- The Washington Times - Friday, August 1, 2003

President Bush met with two different Middle Eastern leaders at the White House on Tuesday. The first was Ariel Sharon, Israel’s prime minister, and the second was Prince Saud al-Faisal, the Saudi foreign minister. Although both men represent countries that are supposedly close allies of the United States, the outcome of the two meetings were about as far apart as Zionism is from fundamental Wahhabi Islam.

But in one sense, both meetings were disappointing. Mr. Bush failed to get what was needed from Mr. Sharon, and Prince Faisal failed to obtain what he wanted from Mr. Bush.

The Saudi foreign minister was hoping to convince the Bush administration to render public 28 redacted pages from an 850-page congressional report on the September 11 intelligence failures, which implicates the Saudis. The Bush administration insists the blacked-out pages are sensitive and contain material that could hamper national security if made public. The Saudis counter by asking how they could defend themselves against certain accusations if they don’t even know what they are supposed to be defending themselves against?

But isn’t this akin to closing the barn door after the horse has already been stolen?

The Saudis really don’t need 28 redacted pages to find out what went wrong in their desert kingdom. Instead, they simply need to look around in an act of self-contrition to realize all that is fundamentally wrong in their society, and that led 15 of their citizens to commandeer and hurl airliners filled with innocent people into buildings in one of the world’s worst acts of terrorism.

They need to re-evaluate their support of madrasas — Islamic schools — that encourage the teaching of hatred and support of fundamentalists such as Osama bin Laden and other Wahhabi tenets.

Mr. Bush’s refusal was in fact a slap in the face to the Saudis.

But Mr. Bush had met his own rebuttal earlier in the day. Mr. Sharon emerged from his eighth meeting with the U.S. president looking content as Mr. Bush reiterated the firm U.S. commitment to safeguarding the security of the Jewish state, and lauded “positive steps taken by Israel,” such as the release of prisoners. Israel has released about 540 Palestinian prisoners out of a total of about 6,000 they currently detain.

Although the president failed to obtain a concession from the Israeli prime minister on the issue of a security fence being erected by the Israelis across the West Bank, which they hope will help prevent terror attacks, Mr. Bush remained, nevertheless, highly supportive of Israel. The Palestinians, for their part, decry the building of the fence, complaining it would impose further economic sanctions on an already faltering economy driven by high unemployment.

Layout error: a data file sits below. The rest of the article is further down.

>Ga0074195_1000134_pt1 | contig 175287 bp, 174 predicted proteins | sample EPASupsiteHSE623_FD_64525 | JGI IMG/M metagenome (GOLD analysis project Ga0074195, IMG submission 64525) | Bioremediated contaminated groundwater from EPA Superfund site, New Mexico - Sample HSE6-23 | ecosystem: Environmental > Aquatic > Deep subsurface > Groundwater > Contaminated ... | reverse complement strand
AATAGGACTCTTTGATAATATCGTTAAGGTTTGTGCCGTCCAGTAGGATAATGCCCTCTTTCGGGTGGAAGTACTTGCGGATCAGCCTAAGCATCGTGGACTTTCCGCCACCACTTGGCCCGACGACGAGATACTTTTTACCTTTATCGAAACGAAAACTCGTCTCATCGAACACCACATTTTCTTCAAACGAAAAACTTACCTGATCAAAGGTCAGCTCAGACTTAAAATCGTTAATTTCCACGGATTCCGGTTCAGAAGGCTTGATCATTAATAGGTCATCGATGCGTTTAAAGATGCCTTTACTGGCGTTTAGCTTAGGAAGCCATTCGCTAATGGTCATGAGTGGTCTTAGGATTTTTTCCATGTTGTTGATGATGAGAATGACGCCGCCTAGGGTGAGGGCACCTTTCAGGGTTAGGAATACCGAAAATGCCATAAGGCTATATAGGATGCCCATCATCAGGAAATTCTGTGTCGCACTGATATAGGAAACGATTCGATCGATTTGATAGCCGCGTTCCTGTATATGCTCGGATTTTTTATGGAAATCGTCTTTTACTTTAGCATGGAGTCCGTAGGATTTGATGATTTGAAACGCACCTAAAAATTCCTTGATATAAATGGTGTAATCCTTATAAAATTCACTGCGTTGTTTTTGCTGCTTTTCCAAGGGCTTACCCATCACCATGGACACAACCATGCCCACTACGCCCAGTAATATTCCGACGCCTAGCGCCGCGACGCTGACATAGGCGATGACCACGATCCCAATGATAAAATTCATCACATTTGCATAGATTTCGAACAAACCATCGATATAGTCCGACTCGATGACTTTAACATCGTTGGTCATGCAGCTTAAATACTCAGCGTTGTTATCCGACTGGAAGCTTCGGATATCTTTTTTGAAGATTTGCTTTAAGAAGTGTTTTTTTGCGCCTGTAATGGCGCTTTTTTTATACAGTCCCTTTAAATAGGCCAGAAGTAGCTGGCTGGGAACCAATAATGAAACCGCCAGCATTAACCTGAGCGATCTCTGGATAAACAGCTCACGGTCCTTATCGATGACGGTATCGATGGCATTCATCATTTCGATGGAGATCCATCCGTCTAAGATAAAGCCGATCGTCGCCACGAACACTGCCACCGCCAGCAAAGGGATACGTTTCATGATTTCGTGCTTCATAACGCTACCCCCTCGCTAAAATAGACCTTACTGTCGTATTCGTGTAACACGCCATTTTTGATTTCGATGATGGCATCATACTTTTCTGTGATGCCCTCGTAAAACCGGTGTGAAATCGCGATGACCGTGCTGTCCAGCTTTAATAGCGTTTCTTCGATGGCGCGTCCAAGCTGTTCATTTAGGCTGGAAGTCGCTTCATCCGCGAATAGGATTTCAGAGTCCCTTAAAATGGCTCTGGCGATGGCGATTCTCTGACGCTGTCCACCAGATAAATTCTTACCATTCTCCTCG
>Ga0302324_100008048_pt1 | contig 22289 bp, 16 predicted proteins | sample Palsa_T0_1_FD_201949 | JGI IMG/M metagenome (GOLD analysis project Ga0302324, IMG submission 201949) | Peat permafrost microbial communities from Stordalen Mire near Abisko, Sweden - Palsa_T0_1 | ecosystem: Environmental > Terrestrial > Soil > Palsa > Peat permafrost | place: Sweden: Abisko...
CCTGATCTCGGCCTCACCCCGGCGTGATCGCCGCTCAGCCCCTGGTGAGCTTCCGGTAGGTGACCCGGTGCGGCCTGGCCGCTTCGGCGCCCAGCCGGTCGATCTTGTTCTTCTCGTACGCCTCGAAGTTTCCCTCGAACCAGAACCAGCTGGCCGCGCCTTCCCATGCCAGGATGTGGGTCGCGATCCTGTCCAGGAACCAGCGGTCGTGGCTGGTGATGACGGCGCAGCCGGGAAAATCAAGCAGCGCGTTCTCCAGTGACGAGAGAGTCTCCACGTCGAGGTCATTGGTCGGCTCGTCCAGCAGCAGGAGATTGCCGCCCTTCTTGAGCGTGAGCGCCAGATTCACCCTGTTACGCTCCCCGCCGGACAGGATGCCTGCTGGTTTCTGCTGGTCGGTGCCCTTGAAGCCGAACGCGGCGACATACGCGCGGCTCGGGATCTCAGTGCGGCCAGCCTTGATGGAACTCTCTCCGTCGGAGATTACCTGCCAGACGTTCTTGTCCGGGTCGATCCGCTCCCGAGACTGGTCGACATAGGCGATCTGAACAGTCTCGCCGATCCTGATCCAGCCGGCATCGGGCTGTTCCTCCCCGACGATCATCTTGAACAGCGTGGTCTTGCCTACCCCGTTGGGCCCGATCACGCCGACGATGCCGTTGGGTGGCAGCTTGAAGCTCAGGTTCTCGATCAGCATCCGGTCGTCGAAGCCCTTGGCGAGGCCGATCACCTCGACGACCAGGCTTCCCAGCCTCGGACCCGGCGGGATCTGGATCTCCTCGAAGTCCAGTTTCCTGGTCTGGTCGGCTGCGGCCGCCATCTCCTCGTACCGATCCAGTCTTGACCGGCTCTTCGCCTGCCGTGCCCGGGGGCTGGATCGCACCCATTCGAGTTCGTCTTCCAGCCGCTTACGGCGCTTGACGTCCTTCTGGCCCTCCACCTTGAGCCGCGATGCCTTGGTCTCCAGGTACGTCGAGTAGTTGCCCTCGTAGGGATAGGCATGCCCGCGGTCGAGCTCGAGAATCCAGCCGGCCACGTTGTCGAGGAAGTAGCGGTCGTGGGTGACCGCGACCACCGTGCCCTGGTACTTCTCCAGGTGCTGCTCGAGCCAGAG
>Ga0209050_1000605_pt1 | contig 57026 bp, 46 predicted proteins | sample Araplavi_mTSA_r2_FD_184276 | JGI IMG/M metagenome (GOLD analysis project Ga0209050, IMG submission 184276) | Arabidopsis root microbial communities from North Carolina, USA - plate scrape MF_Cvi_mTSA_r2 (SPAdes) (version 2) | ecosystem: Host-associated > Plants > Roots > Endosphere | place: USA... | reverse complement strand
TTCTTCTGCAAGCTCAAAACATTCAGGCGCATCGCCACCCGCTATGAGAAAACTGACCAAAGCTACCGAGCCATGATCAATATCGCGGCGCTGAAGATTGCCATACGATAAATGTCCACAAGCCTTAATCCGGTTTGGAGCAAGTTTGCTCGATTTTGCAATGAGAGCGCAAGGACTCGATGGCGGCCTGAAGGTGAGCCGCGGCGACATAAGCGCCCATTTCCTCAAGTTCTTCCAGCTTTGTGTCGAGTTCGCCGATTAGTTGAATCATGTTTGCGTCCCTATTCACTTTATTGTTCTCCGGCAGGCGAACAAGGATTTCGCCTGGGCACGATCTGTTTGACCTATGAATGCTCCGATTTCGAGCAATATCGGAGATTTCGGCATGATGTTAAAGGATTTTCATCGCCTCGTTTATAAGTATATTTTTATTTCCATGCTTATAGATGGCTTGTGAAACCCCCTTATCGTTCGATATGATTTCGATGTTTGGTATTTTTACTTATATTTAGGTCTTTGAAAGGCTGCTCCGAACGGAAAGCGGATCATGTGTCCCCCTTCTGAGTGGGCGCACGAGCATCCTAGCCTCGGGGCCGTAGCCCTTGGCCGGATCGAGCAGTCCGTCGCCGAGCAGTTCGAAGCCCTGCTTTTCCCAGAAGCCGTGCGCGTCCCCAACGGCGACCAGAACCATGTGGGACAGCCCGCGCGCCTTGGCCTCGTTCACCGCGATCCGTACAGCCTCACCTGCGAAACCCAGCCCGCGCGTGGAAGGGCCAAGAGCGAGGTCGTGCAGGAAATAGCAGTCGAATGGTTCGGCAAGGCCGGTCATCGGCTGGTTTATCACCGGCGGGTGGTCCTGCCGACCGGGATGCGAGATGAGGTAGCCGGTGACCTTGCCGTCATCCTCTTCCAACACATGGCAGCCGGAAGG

During his visit to the White House earlier in the week, Palestinian Authority Prime Minister Mahmoud Abbas, also known as Abu Mazen, warned against Israel’s planned fence, or as some call it, the “wall of separation.”

Samar Assad, publication manager at the Palestine Center in Washington writes: “Abbas warned that if the fence continued to be built on confiscated Palestinian land and to isolate Palestinian cities, towns and villages, Palestinians and Israelis will find themselves in a situation where the foundation of peace, a free Palestinian state living side-by-side in peace and security with Israel, is a factual impossibility.”

The Palestinians see the wall as creating a de facto annexation of approximately 55 percent of the West Bank as it snakes through the territories.

Mr. Bush at the time agreed with Mr. Abbas, calling the wall a “problem.” Mr. Abbas, who desperately needs to show his people back home that he can offer them something in return for pressuring the extremists — Hamas and Islamic Jihad — into accepting a cease-fire and possibly a compromise with Israel, believed he had convinced the U.S. president. Mr. Abbas believed Mr. Bush in turn would convince Mr. Sharon. Yet the Israeli prime minister seemed undeterred, stating that building of the fence would continue.

The great risk here — besides the fact the “road map” could soon become irrelevant — is that this will only serve to strengthen Mr. Abbas’ opponents in the peace process, giving more fodder to the extremists. “You see, we told you so,” they will most likely tell Mr. Abbas upon his return to the Palestinian areas. This will even strengthen Yasser Arafat, whom the Bush administration wanted so much sidelined.

Additionally, Mr. Sharon stressed that the peace process would move forward only after the dismantlement of terrorist groups. This places the onus on Mr. Abbas and the Palestinian Authority, who for the time being simply lack the ability to take on the fundamentalists in a head-on confrontation. The risk if they do is an all-out Palestinian civil war. At a time when anti-American feelings are on the rise in the Middle East, it is imperative that the administration understands the predicament Mr. Abbas is in.

As Samar Assad points out, “If Bush is truly dedicated to peace in the Middle East and to the success of the road map, the United States must adopt an evenhanded approach to the crisis.”

Claude Salhani is a senior editor with United Press International.

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